v. 25 “Those who love their life lose it, and those who hate their life in this world will keep it for eternal life. 

What we may see as suffering, Jesus sees as transformation.  And he’s not just talking about himself any more.  Any life that is freed from self-centered isolation can transform into generosity and compassion for the flourishing of the greater whole.  

Compassion literally means to suffer together. It is the desire to see someone else’s suffering and join them in it.  And you know what that requires, putting something of yourself down so that you have the capacity to help carry the load.  It’s like a seed.  A small but mighty action where we put our own needs aside so that we can be with someone else in their darkness.  And what always happens, is that when we enter that darkness alongside those who suffer, we are changed.  We begin to understand what it means to truly live.  And sometimes, oftentimes, the situation is itself transformed.  

There’s a psychologist named Dacher Keltner, who has been studying the compassion instinct in humans.  He found that mammals, all mammals, have a unique survival mechanism. The only way this species survives is because we are biologically wired in our vagus nerve, deep inside our brainstem, to respond to the cries of our children.  And not just our own children.  We are primally wired to respond to distress signals from the vulnerable.  It’s what has allowed our new generations to survive and it's fundamentally part of who we are as living beings.  

So why is compassion something we need to practice in this fifth week of Lent?  Why do we need to add it to our color wheel of spiritual practices if it’s something that comes so naturally?  This is why: even though it’s part of our human nature to respond to the cries of the vulnerable, we have become really good at figuring out ways to deny and ignore this core part of our humanity.  So good in fact, that if anything has the power to help our species decline, it will be our willful ignoring of our compassionate instinct.  

We don’t have to look very hard to see this trend.  How much easier it is to ignore the suffering of others, to pretend like it’s too far away for us to hear, to assume someone else is attending to it, or even, sometimes to use it for our own gain?  

But if compassion means meeting someone in their suffering and allowing ourselves to be changed in the process, then we cannot rely solely on our instincts.  We must accept that it also takes bravery.  Just like our children sang.  It will take bravery and it will take practice.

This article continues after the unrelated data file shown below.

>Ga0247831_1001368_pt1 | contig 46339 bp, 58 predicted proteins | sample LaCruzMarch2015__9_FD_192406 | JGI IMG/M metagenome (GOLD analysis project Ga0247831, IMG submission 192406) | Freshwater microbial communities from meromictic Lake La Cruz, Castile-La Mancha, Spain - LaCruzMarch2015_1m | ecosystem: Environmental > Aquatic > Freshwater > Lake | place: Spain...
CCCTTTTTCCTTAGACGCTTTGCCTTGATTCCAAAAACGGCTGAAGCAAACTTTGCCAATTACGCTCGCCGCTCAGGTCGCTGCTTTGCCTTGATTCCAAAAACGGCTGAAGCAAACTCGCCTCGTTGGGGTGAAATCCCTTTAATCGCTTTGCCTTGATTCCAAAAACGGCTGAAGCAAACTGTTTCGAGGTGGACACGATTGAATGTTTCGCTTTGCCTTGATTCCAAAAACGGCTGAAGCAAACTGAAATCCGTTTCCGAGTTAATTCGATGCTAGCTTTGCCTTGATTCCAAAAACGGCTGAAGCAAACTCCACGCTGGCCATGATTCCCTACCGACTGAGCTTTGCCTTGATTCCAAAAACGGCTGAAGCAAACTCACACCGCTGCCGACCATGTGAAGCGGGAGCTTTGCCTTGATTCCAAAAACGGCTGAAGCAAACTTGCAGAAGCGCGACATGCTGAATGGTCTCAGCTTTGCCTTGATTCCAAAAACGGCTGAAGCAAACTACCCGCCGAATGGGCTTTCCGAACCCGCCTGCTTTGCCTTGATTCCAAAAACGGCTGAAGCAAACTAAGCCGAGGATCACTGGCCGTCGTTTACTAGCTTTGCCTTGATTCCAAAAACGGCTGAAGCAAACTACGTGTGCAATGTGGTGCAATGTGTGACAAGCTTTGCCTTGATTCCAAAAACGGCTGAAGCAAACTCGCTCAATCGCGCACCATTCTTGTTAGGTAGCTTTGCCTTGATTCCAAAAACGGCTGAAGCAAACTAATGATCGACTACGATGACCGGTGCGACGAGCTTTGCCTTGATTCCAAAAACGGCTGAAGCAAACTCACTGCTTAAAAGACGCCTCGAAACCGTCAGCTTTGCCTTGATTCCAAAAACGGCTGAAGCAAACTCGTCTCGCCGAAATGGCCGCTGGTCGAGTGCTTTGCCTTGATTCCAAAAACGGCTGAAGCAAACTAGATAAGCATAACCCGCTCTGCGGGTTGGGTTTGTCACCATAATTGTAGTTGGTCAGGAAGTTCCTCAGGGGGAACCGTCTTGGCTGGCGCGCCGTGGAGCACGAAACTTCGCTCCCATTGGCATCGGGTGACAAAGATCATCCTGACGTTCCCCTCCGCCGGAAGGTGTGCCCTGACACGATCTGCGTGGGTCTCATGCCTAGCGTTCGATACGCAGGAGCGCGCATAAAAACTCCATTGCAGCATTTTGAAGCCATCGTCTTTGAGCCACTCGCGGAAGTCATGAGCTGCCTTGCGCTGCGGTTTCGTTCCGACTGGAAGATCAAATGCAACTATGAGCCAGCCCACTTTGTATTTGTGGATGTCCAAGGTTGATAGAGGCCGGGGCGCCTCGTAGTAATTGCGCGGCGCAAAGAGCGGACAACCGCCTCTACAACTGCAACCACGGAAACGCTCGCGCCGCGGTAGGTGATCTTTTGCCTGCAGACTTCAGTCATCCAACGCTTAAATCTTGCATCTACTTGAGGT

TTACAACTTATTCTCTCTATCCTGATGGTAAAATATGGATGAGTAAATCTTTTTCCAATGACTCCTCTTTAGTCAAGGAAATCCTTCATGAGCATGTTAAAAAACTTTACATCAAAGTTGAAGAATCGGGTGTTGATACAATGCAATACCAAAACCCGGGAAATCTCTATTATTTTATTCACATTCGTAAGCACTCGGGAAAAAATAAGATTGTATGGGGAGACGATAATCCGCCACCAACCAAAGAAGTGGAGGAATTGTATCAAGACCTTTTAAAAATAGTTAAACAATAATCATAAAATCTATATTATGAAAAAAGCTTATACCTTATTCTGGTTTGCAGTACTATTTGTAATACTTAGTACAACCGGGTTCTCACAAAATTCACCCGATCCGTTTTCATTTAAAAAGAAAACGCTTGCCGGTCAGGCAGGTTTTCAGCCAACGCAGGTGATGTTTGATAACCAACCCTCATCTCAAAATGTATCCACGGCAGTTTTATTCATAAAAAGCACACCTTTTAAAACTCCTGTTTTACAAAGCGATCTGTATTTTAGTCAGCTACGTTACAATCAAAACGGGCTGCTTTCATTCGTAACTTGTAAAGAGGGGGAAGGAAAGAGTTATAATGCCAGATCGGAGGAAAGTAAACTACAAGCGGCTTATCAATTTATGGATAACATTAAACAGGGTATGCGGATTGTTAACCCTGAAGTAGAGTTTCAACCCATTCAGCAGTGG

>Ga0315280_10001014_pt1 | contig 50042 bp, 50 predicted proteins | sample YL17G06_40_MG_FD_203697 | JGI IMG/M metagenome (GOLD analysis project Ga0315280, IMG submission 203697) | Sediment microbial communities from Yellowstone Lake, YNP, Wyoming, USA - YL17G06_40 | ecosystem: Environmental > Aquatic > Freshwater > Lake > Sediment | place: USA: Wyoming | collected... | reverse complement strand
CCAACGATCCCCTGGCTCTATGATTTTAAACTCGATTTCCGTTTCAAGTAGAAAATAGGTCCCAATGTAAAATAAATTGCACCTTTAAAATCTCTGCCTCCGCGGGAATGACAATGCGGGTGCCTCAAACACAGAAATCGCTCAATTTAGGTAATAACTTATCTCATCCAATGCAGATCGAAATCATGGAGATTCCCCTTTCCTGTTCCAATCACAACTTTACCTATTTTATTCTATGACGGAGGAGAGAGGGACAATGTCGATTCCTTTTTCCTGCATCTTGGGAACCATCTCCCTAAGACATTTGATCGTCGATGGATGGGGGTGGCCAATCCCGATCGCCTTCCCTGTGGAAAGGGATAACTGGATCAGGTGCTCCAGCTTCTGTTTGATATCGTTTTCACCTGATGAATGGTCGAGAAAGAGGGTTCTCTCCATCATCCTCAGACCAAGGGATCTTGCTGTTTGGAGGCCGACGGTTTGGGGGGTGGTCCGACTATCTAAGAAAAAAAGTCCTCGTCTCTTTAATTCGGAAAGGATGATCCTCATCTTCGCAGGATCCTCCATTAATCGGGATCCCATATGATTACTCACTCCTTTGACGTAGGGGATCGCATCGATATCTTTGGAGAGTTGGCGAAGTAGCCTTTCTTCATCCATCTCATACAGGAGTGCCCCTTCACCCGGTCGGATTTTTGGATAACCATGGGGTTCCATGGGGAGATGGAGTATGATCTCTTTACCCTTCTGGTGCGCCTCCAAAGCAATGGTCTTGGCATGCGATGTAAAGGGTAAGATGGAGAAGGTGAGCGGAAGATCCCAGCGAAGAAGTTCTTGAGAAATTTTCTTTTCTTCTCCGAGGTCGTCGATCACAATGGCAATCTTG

So, what are some ways we can practice compassion this week?   

  • First, today is UMCOR Sunday.  You might remember that two weeks ago we took a “Love your Neighbor” offering.  We raised $600 in one day’s offering.  That’s amazing.  And we promptly sent this money directly toward International Disaster relief where the United Methodist Committee on Relief is working for short term and long-term solutions for justice in hurting places around the world. Today is the Sunday when we, as a body of congregations across the globe, collect an offering to cover UMCOR’s administrative costs.  We do this separately so that 100% of what we raise on other occasions can go directly to the need.  I invite you to find the envelope in your pew and give what you can.

  • Volunteering for Operation: Home Repair.  This time of service to our neighbors is coming up July 8-19.  We take part in critical home repairs for neighbors unable to live safely. Consider committing to this mission project by volunteering.

  • Homework sheet found in your bulletin!

Holy Week begins next week.  And I’ll be honest and say this is not always an easy time to be a Christian.  This whole part of our Christian faith, this part where Jesus, our Savior, goes through unspeakable pain and suffering, and eventually dies at the hands of people who he loved and longed to help, is really difficult.  But if we look at it through what Jesus is saying today, we see something different.  The cross is actually an act of divine subversion.  They thought they were killing him, but really they were making possible the “lifting up” of something better.  They thought they were burying him in a grave, but really they were planting him like a seed. And this is how compassion works.  We enter the darkness alongside those who are suffering and together with God’s grace, something new rises.

Grace and Peace to you.

Pastor Anna